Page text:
Osteoarthritis is a degenerative joint disease marked by joint inflammation and deterioration. Osteoarthritis is common: according to the Arthritis Foundation, nearly 21 million Americans, or 7% of the US population, are affected by osteoarthritis. The incidence of osteoarthritis goes up sharply with age.
Considering its prevalence, you probably already know someone who has been diagnosed with osteoarthritis. If that person is a competitive or recreational runner, one might expect to hear others say, “All that running. It’s no wonder he’s got arthritis.”
The fact is, there are plenty of non-runners with osteoarthritis, too, and there is a lack of evidence to support the notion that running causes arthritis.
In his excellent book, “Lore of Running,” Dr. Timothy Noakes cites a variety of research studies designed to examine the relationship between running and arthritis. Studies published in 1994 and 1997 determined that recreational joggers are not at any increased risk of developing osteoarthritis. A study published in 1985 found that the incidence of osteoarthritis in a group of runners who competed between 1930 and 1960 was lower than a matched group of swimmers who competed at the same time. A Danish study published in 1990 found that a group of athletes that ran 20 to 40 km per week for 30 years had an incidence of osteoarthritis that was no different from that of a comparison group. And a 1986 study found that runners with an average age of 60 who had run an average of three hours per week for 12 years did not have a greater prevalence of osteoarthritis than a comparison group.
Though at no greater risk of developing osteoarthritis than others, runners can and do experience pain from soft tissue injuries, such as hip bursitis, iliotibial band (ITB) friction, and tendonitis. Pain resulting from these other causes can be serious enough to interrupt training and recreational running. The runner with poor mechanics may never train long enough to develop osteoarthritis from running. And clearly an athlete who has jogged for 30 years has the correct biomechanics to run without breaking down.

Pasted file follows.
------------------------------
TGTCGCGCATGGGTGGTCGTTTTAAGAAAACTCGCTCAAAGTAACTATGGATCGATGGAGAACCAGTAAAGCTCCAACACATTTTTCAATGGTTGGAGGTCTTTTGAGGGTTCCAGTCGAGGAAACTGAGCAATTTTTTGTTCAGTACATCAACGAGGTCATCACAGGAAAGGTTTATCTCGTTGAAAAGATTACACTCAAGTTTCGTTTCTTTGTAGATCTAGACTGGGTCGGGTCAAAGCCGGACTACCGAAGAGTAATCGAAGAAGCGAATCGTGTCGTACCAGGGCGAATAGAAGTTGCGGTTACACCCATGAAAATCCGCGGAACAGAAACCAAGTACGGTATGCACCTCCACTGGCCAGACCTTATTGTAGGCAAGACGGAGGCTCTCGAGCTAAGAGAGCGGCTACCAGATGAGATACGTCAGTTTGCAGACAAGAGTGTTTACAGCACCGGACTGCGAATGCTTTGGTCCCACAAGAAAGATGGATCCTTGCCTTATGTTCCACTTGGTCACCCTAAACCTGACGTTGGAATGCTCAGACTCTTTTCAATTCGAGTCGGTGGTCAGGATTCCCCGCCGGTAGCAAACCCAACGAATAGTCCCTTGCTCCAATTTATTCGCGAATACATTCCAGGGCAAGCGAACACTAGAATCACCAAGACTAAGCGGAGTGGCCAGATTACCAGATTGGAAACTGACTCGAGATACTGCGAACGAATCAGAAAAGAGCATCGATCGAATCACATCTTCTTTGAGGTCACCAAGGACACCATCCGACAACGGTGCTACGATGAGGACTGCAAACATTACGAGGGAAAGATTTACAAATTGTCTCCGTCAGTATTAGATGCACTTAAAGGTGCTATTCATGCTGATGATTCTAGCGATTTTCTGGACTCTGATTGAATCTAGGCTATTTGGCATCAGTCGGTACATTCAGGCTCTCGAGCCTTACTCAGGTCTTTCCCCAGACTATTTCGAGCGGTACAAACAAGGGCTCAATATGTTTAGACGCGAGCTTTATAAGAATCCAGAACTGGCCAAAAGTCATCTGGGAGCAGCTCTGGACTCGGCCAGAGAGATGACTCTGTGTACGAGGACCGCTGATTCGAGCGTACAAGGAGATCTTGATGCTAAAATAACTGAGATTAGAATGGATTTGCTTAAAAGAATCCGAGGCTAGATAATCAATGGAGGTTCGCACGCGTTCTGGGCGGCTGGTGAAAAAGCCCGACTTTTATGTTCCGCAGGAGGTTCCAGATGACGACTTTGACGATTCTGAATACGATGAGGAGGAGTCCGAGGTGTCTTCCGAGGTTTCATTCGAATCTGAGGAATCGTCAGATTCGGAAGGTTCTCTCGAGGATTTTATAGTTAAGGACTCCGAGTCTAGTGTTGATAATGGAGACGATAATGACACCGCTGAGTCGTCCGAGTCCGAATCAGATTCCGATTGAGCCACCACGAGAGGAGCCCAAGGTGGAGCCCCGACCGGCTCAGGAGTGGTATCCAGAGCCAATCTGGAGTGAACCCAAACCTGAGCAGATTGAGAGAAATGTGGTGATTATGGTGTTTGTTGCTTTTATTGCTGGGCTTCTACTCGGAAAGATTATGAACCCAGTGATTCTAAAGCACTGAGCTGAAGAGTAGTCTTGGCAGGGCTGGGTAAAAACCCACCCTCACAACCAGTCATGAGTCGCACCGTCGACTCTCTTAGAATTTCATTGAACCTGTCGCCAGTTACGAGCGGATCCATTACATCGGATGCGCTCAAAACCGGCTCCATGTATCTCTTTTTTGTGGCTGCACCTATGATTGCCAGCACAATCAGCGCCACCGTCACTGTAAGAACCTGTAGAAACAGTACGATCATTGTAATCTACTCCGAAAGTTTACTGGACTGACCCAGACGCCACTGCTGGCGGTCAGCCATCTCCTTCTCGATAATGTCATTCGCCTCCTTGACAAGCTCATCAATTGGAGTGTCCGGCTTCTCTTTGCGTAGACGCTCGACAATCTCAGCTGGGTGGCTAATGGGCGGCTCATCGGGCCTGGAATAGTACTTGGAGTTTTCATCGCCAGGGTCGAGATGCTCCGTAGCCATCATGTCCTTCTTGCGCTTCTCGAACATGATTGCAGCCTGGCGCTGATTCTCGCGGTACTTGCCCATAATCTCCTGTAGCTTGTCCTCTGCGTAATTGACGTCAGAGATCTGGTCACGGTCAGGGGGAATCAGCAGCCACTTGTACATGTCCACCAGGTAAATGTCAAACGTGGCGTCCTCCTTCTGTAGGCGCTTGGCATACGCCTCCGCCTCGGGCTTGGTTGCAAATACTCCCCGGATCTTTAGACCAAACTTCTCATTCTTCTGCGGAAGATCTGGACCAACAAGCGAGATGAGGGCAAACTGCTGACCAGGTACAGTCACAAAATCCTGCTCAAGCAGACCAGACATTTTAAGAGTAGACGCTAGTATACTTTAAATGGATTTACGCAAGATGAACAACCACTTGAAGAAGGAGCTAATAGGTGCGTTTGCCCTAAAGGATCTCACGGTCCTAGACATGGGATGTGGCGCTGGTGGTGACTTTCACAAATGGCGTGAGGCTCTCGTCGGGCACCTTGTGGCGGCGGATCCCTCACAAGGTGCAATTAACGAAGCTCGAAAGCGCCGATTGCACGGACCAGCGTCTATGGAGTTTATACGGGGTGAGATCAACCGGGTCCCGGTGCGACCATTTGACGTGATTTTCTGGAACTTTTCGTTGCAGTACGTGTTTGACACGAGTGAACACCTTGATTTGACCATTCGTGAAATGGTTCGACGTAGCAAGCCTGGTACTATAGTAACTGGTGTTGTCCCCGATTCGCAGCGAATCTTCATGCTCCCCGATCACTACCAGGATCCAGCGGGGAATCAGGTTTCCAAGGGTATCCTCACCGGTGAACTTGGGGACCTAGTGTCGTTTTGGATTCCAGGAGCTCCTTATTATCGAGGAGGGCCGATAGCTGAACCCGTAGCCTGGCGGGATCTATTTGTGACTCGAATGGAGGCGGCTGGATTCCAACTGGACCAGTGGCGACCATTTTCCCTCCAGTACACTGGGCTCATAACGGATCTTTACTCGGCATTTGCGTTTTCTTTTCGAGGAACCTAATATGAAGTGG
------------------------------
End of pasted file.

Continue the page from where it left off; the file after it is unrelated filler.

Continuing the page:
Excluding injuries resulting from falls, runners’ injuries are almost always due to progressing their training too quickly or overloading the muscle support around the affected joint. A runner’s muscular strength around his or her load-bearing joints must be considerably stronger than that of non-athletic individuals of the same age and sex. Furthermore, different types of running such as sprinting, long-distance, cross-country, and asphalt training have different muscle support requirements.
The running program at Physical Therapy of Los Gatos is a goal-directed training program designed to prevent running injuries, get runners who have been injured or recovering from orthopedic surgery back into training, and increase running speed. The evaluation for the running program includes a comprehensive interview process where we measure baseline parameters of running fitness, uncover specific deficiencies, analyze your running form, and help you clarify your goals. For additional information on preventing running injuries, rehabilitation of running injuries, and increasing running speed, please contact Physical Therapy of Los Gatos by calling (408) 358-6505.